INTRODUCTION Interleukin-2 (IL-2) is one of the most important regulators of vital activity. This lymphokine is involved in the regulation of such processes as proliferation and differentiation of T lymphocytes, increase of the cytolytic activity of NK cells, proliferation of B lymphocytes, immunoglobulin secretion, etc. We have recently shown that human IL-2 is able to exhibit bacteriolytic activity [1-3]. A comparative test with several bacterial strains has shown that IL-2 has a narrower substrate specificity compared to hen egg white lysozyme. IL-2, as well as lysozyme, is capable of lysing Escherichia coli and Lactobacillus plantarum cells, but, unlike lysozyme, it shows no effect on Micrococcus luteus and Bacillus subtilis [1-3]. The detection of IL-2 activity against E. coli and L. plantarum turned out to be surprising. The mechanism of the bacteriolytic action of IL-2 still remains unknown, and its elucidation requires a study of the influence of IL-2 on other bacterial species. Since IL-2 plays an important role in the development of the immune response and is used as a drug, it is of primal importance to examine its action on the bacteria that are often in contact with humans, including the components of symbiotic microflora. The main objective of the study was to screen IL-2 for bacteriolytic activity against microorganisms that are found on human skin and mucous membranes and can be detected in a wound discharge. For comparison, we decided to examine the effect of lysozyme on microorganisms and lysis of the same bacterial cells in the presence of sodium dodecyl sulfate (SDS), which is part of IL-2-based drugs. EXPERIMENTAL SECTION The following reagents were used: roncoleukin (0.25 mg/mL solution of purified interleukin-2 for intravenous and subcutaneous administration, Biotech, Russia); MES, Tris (“extra pure,” Amresco, USA); lyophilized hen egg lysozyme (95% purity, Sigma Aldrich, USA); NaOH (98% purity, AppliChem Panreac, Germany); CH3COOH (“AR grade,” Reachim, Russia); HCl (Germed, Germany); and a 10% water solution of SDS (BioRad, USA). Microbial strains isolated from clinical specimens (urine, sputum, feces, wound discharge, etc.) were kindly provided by I.M. Sechenov First MSMU. The species of microorganisms were identified by direct protein profiling using MALDI-TOF mass spectrometry (FLEX series, Bruker Daltonic GmbH, Germany). A solid agar medium, 5% Colombia blood agar (Oxoid, UK), pH 7.3, was used for cultivation. The cell culture was grown at 35°C and 5% CO2 for 24 hours. Strains from the museum collection of microorganisms (CM) of the Department of Microbiology at M.V. Lomonosov Moscow State University (referred to as MSU CM) were also used for the study. Lactobacillus acidophilus MSU CM 146, Lactobacillus casei MSU CM 153, and Lactococcus lactis MSU CM 165 were grown in a MRS liquid medium at 37 °C under anaerobic conditions [4]. Clostridium butiricum MSU CM 19 was grown in a medium of the following composition: 10 g/L glucose, 10 g/L peptone, 1 g/L K2HPO4, 5 g/L CaCO3, tap water; at 37 ° C under anaerobic conditions [5]. Alcaligenes faecalis MSU CM 82, Bacillus megaterium MSU CM 17, Bacillus mycoides MSU CM 31, Bacillus cereus MSU CM 9, Pseudomonas aeruginosa MSU CM 47, Pseudomonas fluorescens MSU CM 71, Serratia marcescens MSU CM 208, and Staphylococcus aureus MSU CM 144 were grown in a meat-peptone broth at 30 °C under aerobic conditions [6]. Lyophilized Bifidobacterium bifidum (Microgen, Russia) was used for the preparation of a suspension (10 mL of water per ampoule) at the initial stages of the study. Based on the analogy with the sample of lyophilized L. plantarum cells, it was assumed that the lyophilized bacterial sample differs little in the change of lysis rate from freshly grown cells [7]. Thermus aquaticus cells were graciously provided by A.A. Belogurov. Cells were grown according to the standard procedure for the culture at 75 °C under aerobic conditions [8]. Before measurements, all samples of bacterial cells were centrifuged at 3500 rpm for 4 min in a Minispin centrifuge (Eppendorf, Germany) then re-suspended in the buffer solution that was used for measuring the activity. The hen egg lysozyme solution was prepared immediately before the experiment using the same buffer as for activity measurement. A ready-to-use sample of IL-2 was used without additional treatment as a standard solution, and the ampoule was opened immediately before the experiment. Since the initial solution of IL-2 contained SDS (2.5 mg/mL), experiments on the effect of this component on background cell lysis were conducted. In order to determine the changes in absorption upon cell lysis, double-beam spectrophotometers UV-1800 or UV-1601PC (Shimadzu, Japan) were used. Measurements were performed in cells with an optical path length of 1 cm and a volume of 0.5 mL. Bacteriolytic activity was determined turbidimetrically by a decrease in absorbance of cell suspension [7, 9] at a wavelength of 650 nm and a temperature of 37°C. A change in absorbance (A650) in the range of 5 to 20-30 s from the start of the reaction was used as the initial cell lysis rate. If background spontaneous lysis of cells took place in the absence of bacteriolytic factors, then its value was subtracted from the value of activity in the presence of bacteriolytic additives. In case of cell lysis in the presence of SDS, the value of the lysis rate in the presence of IL-2 was taken into account as a correction proportionally to the content of SDS in the sample. Cell suspension with an initial absorbance A650 = 0.4 was used for the determination of the cell lysis rate. The activity was measured in a 10 mM buffer solution of MES-Tris-CH3COOH at different pH values. As a relative value of activity, values of changes in the initial absorbance -dA/dt (AU/min) are presented, which (with the coefficients for corresponding cells) are proportional to the rate of change in the number of living cells or colony-forming units (-dCFU/dt), proportional to the changes in the lysis rate dΘ/dt (Θ = 0 if all cells remained intact, and Θ = 1 in case of 100% cell lysis) [7, 9]. RESULTS AND DISCUSSION The Table shows data on the effects of IL-2, lysozyme, and SDS on the cells of 37 strains of 34 different bacterial species. As one can see, 12 bacterial species are susceptible to lysis in the presence of lysozyme, 16 species are lysed in the presence of SDS, and only six species are sensitive to IL-2: L. acidophilus, B. megaterium (confirmed for two strains of the species), B. mycoides, B. cereus, S. marcescens, and Enterobacter aerogenes. At the same time, lysozyme, IL-2, and SDS are active against L. acidophilus and B. mycoides. B. megaterium, B. cereus, and S. marcescens are susceptible to lysozyme and IL-2 but not SDS. Ent. aerogenes is only susceptible to IL-2. In general, the spectra of microorganisms sensitive to lysozyme and interleukin-2 are not identical, though they overlap. Apparently, the mechanisms of action differ starkly for lysozyme and IL-2. Fig. 1 Dependence of cell lysis rate on pH in the presence of lysozyme. 1 - Streptococcus agalactiae, lysozyme 5.0 μg/mL. 2 - Lactobacillus acidophilus MSU CM 146, lysozyme 0.8 μg/mL. 3 - Serratia marcescens MSU CM 208, lysozyme 0.2 μg/mL. 4 - Bacillus megaterium, lysozyme 0.8 μg/mL. 5 - Pseudomonas aeruginosa, lysozyme 0.2 μg/mL. 6 - Proteus vulgaris, lysozyme 2 μg/mL. 7 - Staphylococcus haemolyticus, lysozyme 0.4 μg/mL The pH-dependence of the rate of cell lysis by lysozyme and IL-2 is presented in Figs. 1 and 2. As can be seen, the values of pH-optimum activity for IL-2 and lysozyme against B. megaterium cells are identical and equal to 8.7. In the case of L. acidophilus, the pH-optima of lysozyme and IL-2 activity are also similar (6.5- 7.0 and 6.7-7.3). Activity optima for lysozyme and IL-2 are similar for B. mycoides and B. cereus (not presented on the graphs due to the similarity with the dependencies for B. megaterium). A similar shift in lysozyme and IL-2 activity optima depending on the substrate (species of bacteria) was also observed in the case of E. coli and L. plantarum [3]. Fig. 2 pH-dependence of cell lysis rate in the presence of interleukin-2. 1 - Enterobacter aerogenes, interleukin-2 2.0 μg/mL. 2 - Bacillus megaterium, interleukin-2 15 μg/mL. 3 - Serratia marcescens MSU CM 208, interleukin- 2 30 μg/mL. 4 - Lactobacillus acidophilus MSU CM 146, interleukin-2 5.0 μg/mL Figure 3 shows the pH-dependence of the cell lysis rate in the presence of SDS. The graph presents data for only five of the 16 microorganisms sensitive to SDS. For the other 11 microorganisms, pH-dependences of the cell lysis rate in the presence of SDS are similar. As it can be seen, SDS acts best on cells in an alkaline medium, which is inherent to various microorganisms. SDS is active at pH higher than 7.3-8.0. It is possible that such a tendency of pH-dependence is somehow connected to the range of pK values of the phosphate groups of cell membrane phospholipids. It is also possible that the components of the buffer solution (for example, Tris) can influence the nature of the pH-dependence. Identification of the exact molecular reason for such pH-dependency of the SDS action is beyond the scope of our study. Fig. 3 pH-dependence of cell lysis rate in the presence of SDS. 1 - Morganella morganii, SDS 40 μg/mL. 2 - Proteus vulgaris, SDS 60 μg/mL. 3 - Lactobacillus acidophilus MSU CM 146, SDS 50 μg/mL. 4 - Pseudomonas putida, SDS 0.2 mg/mL. 5 - Stenotrophomonas maltophilia, SDS 0.15 mg/mL IL-2 acts on individual members of the Gram-negative family Enterobacteriaceae, including Ent. aerogenes and S. marcescens, as shown in our work, and, as previously established, on E. coli [1-3]. IL-2 is active against such Gram-positive members of the family Lactobacillaceae as L. acidophilus (current paper) and L. plantarum [3]. It was also found that IL-2 acts on B. megaterium, B. mycoides, and B. cereus, Gram-positive spore-forming bacilli of the Bacillaceae family, which differ in cell wall structure and composition from the bacteria of the Enterobacteriaceae and Lactobacillaceae families. It can be assumed that the cell walls of E. coli, Ent. aerogenes, S. marcescens, L. plantarum, L. acidophilus, B. mycoides, B. megaterium and B. cereus have some similar structures. Indeed, structures containing diaminopimelic acid have been detected in the cell wall of B. megaterium, B. cereus and L. plantarum [10-13], which are not typical for many Gram-positive microorganisms but quite common among representatives of the family Enterobacteriaceae [13, 14]. The cell wall of L. acidophilus is believed not to contain significant amounts of diaminopimelic acid [15]. However, we can assume by analogy with L. plantarum that diaminopimelic acid may comprise the cell wall of certain strains of L. acidophilus. We have not found any publications demonstrating accurate data on the presence and quantity of diaminopimelic acid in B. mycoides, but we can assume that the structure of the cell wall of this bacterium, B. megaterium and B. cereus, can be partially similar. Apparently, similarity in susceptibility to IL-2 of such unrelated microorganisms can be explained by the presence of common structures containing diaminopimelic acid. We have previously shown that IL-2 has no effect on B. subtilis cells [1, 2], which also belong to the family Bacillaceae. However, some data have been published according to which, in contrast to many other members of this family, B. subtilis contains diaminopimelic acid, which is presented in amidated form [16]. Thus, the resistance of B. subtilis to IL-2 actually confirms our hypothesis. In general, it is too early to draw accurate conclusions at this stage of the study about what types of microorganisms are sensitive to IL-2. Moreover, sensitivity to bacteriolytic agents can vary depending on the presence and composition of the capsule in bacteria, as well as vary even among different strains of the same species [17]. It should be noted that there is ongoing debate on the mechanisms of lysozyme action, which has been studied for a long time, against various microorganisms. There are reasons to believe that lysozyme can act not only on bacterial cells as an enzyme, but also as a cationic antibacterial protein [18]. As a result of our work, we established the spectrum of microorganisms sensitive to interleukin-2, which will help further study the molecular mechanisms of susceptibility or immunity of microorganisms to this bacteriolytic factor. Table Lysis of bacteria in the presence of interleukin-2, lysozyme and sodium dodecyl sulfate (SDS) Note. Values of the lysis rate are presented in the form X/Y/Z, wherein X is the lysis rate, AU, 10-3 × min-1, Y is the concentration of an additive, μg × mL-1, and Z is pH of the medium at which the measurements were made. Values of pH-optimum are presented for lysozyme and interleukin-2: all rate values for SDS were obtained at pH 8.0. Zeroes indicate that no absorbance change was obtained for 3 min at concentrations of up to 5 μg/mL, 50 μg/mL and 0.5 mg/mL for lysozyme, interleukin-2, and SDS, respectively.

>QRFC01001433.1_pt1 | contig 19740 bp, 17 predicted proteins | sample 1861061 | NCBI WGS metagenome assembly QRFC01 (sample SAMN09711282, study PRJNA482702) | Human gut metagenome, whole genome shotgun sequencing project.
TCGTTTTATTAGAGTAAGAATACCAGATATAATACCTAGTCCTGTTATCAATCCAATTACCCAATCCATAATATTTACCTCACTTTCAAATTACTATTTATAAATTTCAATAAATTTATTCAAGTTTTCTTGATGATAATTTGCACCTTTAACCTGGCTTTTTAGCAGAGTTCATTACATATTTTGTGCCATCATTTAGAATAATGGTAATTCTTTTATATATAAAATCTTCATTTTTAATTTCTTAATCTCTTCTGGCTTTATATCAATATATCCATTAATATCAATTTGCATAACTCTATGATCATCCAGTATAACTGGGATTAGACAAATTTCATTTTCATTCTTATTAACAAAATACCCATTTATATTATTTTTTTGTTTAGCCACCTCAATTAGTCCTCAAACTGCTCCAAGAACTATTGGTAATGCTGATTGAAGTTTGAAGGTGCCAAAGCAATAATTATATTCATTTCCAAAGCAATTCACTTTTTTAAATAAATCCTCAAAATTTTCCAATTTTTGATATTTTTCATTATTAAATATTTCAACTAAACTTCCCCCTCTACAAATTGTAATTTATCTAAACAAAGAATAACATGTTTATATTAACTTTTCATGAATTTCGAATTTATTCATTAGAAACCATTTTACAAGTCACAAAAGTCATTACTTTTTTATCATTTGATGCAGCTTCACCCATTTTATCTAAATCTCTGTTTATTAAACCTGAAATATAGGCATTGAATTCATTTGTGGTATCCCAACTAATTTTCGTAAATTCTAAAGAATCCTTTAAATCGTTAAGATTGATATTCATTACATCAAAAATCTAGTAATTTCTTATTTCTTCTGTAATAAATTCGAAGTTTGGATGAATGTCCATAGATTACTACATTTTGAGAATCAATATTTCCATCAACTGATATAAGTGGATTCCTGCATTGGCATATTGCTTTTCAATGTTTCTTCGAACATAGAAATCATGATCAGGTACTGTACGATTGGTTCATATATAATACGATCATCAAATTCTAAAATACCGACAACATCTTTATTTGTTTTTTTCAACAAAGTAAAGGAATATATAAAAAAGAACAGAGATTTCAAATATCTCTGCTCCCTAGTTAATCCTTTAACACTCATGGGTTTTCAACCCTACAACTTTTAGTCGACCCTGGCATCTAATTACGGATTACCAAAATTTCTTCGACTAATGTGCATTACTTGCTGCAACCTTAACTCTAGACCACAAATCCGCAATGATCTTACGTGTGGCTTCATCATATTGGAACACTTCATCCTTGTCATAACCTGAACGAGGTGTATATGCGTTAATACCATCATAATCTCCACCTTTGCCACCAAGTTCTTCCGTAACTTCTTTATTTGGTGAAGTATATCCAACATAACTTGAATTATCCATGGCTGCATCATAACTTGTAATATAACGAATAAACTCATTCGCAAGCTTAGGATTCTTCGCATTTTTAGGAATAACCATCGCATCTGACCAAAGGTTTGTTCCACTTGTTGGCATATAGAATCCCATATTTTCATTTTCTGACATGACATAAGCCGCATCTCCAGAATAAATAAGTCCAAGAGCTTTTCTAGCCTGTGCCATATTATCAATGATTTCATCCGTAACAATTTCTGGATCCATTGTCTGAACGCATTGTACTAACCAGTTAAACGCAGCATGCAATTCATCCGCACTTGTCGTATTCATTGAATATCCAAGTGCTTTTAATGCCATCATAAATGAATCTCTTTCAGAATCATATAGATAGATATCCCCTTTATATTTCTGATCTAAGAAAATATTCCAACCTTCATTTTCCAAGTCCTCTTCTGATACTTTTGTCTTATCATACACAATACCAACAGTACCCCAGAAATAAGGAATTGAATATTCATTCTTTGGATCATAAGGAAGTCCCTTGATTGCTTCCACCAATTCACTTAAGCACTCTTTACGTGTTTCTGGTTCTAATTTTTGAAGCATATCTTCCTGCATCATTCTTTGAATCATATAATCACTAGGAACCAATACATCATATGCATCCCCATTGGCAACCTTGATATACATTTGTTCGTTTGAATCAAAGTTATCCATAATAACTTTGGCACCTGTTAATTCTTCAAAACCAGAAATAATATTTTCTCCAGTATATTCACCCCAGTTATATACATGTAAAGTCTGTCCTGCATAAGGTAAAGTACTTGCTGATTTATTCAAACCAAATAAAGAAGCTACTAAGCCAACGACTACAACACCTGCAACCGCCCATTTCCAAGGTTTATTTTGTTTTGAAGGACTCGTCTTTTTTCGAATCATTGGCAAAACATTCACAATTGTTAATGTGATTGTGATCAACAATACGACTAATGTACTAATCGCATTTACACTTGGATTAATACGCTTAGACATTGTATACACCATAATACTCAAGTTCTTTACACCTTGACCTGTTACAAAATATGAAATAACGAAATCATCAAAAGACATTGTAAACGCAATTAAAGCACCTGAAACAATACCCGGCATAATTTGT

P. A. Levashov